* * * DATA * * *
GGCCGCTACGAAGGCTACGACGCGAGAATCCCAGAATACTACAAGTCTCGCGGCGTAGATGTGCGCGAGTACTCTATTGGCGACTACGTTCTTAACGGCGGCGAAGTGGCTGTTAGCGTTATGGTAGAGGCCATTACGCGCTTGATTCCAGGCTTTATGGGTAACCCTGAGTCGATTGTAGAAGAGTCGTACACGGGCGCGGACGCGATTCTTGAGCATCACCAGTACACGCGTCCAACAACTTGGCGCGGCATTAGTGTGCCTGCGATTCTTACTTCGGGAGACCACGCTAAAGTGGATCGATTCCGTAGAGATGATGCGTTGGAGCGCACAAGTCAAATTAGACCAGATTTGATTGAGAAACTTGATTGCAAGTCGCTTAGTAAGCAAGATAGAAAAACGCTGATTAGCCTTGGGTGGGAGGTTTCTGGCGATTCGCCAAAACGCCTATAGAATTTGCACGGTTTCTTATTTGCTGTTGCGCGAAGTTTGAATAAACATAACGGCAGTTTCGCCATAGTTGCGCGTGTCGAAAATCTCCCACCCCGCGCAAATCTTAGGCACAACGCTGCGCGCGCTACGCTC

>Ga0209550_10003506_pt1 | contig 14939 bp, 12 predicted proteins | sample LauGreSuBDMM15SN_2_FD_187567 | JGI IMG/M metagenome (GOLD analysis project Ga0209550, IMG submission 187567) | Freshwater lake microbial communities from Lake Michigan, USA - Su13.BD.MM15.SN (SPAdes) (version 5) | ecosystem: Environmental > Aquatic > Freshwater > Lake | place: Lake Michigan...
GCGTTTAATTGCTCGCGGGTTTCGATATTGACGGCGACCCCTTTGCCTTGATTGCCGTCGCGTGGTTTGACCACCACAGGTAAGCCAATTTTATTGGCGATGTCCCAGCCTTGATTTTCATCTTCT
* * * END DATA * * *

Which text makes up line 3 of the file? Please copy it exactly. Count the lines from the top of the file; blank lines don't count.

GCGTTTAATTGCTCGCGGGTTTCGATATTGACGGCGACCCCTTTGCCTTGATTGCCGTCGCGTGGTTTGACCACCACAGGTAAGCCAATTTTATTGGCGATGTCCCAGCCTTGATTTTCATCTTCT